Often in my work as a professional developer of educators and leaders, I remind participants that becoming culturally responsive is a journey, and that one cannot expect to become culturally proficient simply because they attended a diversity training or two. In fact, I share that the journey never really ends, not even for someone like myself who works in this space and considers herself a fierce advocate. You see, I realized recently, that even the beliefs we hold near to our hearts can sometimes be challenged, forcing us to dig a little deeper.
As a Haitian-American, I was affected by recent statements made by the President of the United States. Of course, it makes sense that I would be hurt or angered. Despite being born and raised in the U.S., I took personally these statements that disparaged a place that is so much a part of my heritage. I also felt helpless. I wondered how I could channel the painful feelings in a way that would make a difference, educate others and help them better understand the danger in the rhetoric being spread nationally.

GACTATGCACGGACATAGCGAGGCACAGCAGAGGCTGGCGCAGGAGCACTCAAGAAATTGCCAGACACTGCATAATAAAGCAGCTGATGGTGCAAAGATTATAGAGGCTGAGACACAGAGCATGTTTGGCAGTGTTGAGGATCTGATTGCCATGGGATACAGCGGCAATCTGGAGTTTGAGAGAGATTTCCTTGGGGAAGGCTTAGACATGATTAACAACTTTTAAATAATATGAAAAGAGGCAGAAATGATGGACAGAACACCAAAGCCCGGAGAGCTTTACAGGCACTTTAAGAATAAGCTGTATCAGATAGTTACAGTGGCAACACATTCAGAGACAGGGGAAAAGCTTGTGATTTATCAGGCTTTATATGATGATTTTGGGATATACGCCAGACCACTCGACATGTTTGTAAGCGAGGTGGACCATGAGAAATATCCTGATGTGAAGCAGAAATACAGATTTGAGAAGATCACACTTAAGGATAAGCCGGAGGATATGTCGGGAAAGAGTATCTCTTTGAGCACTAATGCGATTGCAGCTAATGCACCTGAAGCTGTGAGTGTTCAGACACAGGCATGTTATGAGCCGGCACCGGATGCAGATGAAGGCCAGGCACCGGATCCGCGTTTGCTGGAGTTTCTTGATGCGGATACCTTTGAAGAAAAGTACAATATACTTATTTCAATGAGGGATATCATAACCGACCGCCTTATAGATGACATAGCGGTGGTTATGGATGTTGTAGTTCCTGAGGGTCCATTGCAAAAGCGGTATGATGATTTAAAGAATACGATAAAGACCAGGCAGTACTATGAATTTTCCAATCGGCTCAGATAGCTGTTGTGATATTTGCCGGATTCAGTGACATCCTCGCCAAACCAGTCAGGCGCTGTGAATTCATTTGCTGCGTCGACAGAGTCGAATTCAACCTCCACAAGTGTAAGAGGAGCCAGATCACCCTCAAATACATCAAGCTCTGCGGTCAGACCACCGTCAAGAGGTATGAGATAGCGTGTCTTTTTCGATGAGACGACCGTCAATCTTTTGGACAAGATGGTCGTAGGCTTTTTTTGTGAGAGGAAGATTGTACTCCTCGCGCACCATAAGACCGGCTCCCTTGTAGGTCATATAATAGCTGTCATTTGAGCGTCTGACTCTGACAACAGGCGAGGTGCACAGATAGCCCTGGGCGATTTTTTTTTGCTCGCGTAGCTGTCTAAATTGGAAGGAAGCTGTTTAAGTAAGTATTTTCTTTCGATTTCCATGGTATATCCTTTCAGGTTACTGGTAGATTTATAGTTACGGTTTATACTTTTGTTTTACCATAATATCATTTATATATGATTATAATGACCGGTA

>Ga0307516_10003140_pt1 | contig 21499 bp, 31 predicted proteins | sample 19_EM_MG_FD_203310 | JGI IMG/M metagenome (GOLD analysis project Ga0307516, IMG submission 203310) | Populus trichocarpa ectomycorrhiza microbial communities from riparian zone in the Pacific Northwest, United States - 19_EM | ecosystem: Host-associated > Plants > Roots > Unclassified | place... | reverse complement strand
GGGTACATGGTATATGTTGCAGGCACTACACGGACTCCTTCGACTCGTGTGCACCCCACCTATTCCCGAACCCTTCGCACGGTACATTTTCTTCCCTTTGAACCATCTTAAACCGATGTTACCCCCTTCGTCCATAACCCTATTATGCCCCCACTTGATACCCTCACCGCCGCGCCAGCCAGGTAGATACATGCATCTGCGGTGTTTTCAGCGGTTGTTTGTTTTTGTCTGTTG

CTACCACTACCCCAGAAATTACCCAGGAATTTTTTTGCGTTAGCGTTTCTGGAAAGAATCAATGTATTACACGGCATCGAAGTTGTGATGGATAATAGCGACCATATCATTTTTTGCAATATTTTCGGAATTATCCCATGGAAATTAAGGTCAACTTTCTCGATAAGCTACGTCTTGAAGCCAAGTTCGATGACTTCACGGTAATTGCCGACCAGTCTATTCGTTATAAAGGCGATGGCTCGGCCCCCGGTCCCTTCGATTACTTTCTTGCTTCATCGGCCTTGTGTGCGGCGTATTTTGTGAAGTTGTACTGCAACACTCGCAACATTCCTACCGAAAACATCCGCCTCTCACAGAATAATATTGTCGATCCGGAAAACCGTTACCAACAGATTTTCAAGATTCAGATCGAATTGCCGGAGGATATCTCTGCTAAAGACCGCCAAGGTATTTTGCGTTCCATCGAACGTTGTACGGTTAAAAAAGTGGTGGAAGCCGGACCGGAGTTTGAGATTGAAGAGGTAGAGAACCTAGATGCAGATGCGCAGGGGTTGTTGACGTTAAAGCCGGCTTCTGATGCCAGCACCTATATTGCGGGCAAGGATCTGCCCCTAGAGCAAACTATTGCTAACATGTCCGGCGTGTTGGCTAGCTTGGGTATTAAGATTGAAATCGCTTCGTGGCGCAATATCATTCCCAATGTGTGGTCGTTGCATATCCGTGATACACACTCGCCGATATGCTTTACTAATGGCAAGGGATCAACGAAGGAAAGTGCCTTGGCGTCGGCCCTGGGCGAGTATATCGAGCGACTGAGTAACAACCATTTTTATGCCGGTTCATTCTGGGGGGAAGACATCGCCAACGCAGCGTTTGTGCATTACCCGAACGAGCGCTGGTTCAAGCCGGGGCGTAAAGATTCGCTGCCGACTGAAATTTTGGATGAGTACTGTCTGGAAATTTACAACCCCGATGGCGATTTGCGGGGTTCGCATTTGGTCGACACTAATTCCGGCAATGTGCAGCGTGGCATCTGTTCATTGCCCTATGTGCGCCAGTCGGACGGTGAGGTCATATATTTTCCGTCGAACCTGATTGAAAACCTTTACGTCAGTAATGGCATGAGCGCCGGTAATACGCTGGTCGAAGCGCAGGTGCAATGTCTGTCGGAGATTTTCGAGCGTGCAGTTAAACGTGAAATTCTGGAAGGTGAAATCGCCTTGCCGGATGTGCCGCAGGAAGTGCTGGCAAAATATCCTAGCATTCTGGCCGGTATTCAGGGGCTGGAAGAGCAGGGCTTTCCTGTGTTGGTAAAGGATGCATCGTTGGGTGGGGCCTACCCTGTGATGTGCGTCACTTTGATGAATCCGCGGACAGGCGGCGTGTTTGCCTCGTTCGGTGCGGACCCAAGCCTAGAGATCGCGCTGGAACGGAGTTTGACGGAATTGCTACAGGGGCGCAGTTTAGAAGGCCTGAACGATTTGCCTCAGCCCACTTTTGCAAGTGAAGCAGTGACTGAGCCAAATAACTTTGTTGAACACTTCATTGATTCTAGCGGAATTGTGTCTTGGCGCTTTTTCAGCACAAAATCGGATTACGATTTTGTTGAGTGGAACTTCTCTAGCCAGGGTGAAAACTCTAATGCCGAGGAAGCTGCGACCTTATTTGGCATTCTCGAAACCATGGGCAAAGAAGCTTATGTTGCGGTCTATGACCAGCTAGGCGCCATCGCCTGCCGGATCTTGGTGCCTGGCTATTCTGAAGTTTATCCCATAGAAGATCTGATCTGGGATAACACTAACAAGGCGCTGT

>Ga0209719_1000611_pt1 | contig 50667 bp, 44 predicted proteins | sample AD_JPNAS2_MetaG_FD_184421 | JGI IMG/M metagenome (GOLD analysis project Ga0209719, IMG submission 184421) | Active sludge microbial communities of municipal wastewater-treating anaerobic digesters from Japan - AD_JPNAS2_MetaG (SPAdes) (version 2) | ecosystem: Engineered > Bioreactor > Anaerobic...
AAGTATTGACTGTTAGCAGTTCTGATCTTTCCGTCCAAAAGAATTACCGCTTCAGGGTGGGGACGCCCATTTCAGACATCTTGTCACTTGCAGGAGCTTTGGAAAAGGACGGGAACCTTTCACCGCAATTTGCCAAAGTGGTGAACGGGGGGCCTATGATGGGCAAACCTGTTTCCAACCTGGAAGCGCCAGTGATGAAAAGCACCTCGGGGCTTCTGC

I feared that while some might express outrage in the moment, these statements, like so many others, would go without consequence in the short time that it would take for the next big headline. In times like these, it’s easy to get overwhelmed by the cleavage across race, class and gender in this polarized world we find ourselves in now and think that there is no way to impact the many injustices, inequity and divisiveness we see daily. It’s easy to get so overwhelmed that we begin to think that it just might be easier to throw our hands up and retreat to our safe spaces.